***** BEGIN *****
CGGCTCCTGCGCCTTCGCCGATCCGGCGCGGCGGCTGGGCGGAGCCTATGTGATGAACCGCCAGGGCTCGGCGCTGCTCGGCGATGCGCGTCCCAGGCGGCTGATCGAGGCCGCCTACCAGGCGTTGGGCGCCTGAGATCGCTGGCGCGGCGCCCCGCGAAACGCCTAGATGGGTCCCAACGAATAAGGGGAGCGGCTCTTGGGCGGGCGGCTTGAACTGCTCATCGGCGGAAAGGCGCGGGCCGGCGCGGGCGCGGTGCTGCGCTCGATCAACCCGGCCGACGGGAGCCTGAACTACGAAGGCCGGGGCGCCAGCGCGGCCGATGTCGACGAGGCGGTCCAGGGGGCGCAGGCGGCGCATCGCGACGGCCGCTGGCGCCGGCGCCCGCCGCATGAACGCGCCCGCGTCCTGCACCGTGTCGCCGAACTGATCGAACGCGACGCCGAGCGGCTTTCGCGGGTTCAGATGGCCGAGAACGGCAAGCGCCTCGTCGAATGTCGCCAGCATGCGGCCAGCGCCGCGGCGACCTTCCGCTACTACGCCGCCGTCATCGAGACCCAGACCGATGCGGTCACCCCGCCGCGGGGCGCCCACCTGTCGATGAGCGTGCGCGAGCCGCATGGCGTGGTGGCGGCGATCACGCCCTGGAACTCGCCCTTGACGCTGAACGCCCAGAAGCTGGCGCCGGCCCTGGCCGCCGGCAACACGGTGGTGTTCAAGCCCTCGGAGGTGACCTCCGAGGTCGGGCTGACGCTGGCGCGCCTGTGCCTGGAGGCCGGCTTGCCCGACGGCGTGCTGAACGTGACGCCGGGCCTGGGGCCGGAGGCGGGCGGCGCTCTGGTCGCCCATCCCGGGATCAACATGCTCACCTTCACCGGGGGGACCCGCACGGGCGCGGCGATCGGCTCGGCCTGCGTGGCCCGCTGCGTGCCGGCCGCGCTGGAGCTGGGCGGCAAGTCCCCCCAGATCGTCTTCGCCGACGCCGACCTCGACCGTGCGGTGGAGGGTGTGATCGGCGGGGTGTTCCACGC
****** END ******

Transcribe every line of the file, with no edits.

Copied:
CGGCTCCTGCGCCTTCGCCGATCCGGCGCGGCGGCTGGGCGGAGCCTATGTGATGAACCGCCAGGGCTCGGCGCTGCTCGGCGATGCGCGTCCCAGGCGGCTGATCGAGGCCGCCTACCAGGCGTTGGGCGCCTGAGATCGCTGGCGCGGCGCCCCGCGAAACGCCTAGATGGGTCCCAACGAATAAGGGGAGCGGCTCTTGGGCGGGCGGCTTGAACTGCTCATCGGCGGAAAGGCGCGGGCCGGCGCGGGCGCGGTGCTGCGCTCGATCAACCCGGCCGACGGGAGCCTGAACTACGAAGGCCGGGGCGCCAGCGCGGCCGATGTCGACGAGGCGGTCCAGGGGGCGCAGGCGGCGCATCGCGACGGCCGCTGGCGCCGGCGCCCGCCGCATGAACGCGCCCGCGTCCTGCACCGTGTCGCCGAACTGATCGAACGCGACGCCGAGCGGCTTTCGCGGGTTCAGATGGCCGAGAACGGCAAGCGCCTCGTCGAATGTCGCCAGCATGCGGCCAGCGCCGCGGCGACCTTCCGCTACTACGCCGCCGTCATCGAGACCCAGACCGATGCGGTCACCCCGCCGCGGGGCGCCCACCTGTCGATGAGCGTGCGCGAGCCGCATGGCGTGGTGGCGGCGATCACGCCCTGGAACTCGCCCTTGACGCTGAACGCCCAGAAGCTGGCGCCGGCCCTGGCCGCCGGCAACACGGTGGTGTTCAAGCCCTCGGAGGTGACCTCCGAGGTCGGGCTGACGCTGGCGCGCCTGTGCCTGGAGGCCGGCTTGCCCGACGGCGTGCTGAACGTGACGCCGGGCCTGGGGCCGGAGGCGGGCGGCGCTCTGGTCGCCCATCCCGGGATCAACATGCTCACCTTCACCGGGGGGACCCGCACGGGCGCGGCGATCGGCTCGGCCTGCGTGGCCCGCTGCGTGCCGGCCGCGCTGGAGCTGGGCGGCAAGTCCCCCCAGATCGTCTTCGCCGACGCCGACCTCGACCGTGCGGTGGAGGGTGTGATCGGCGGGGTGTTCCACGC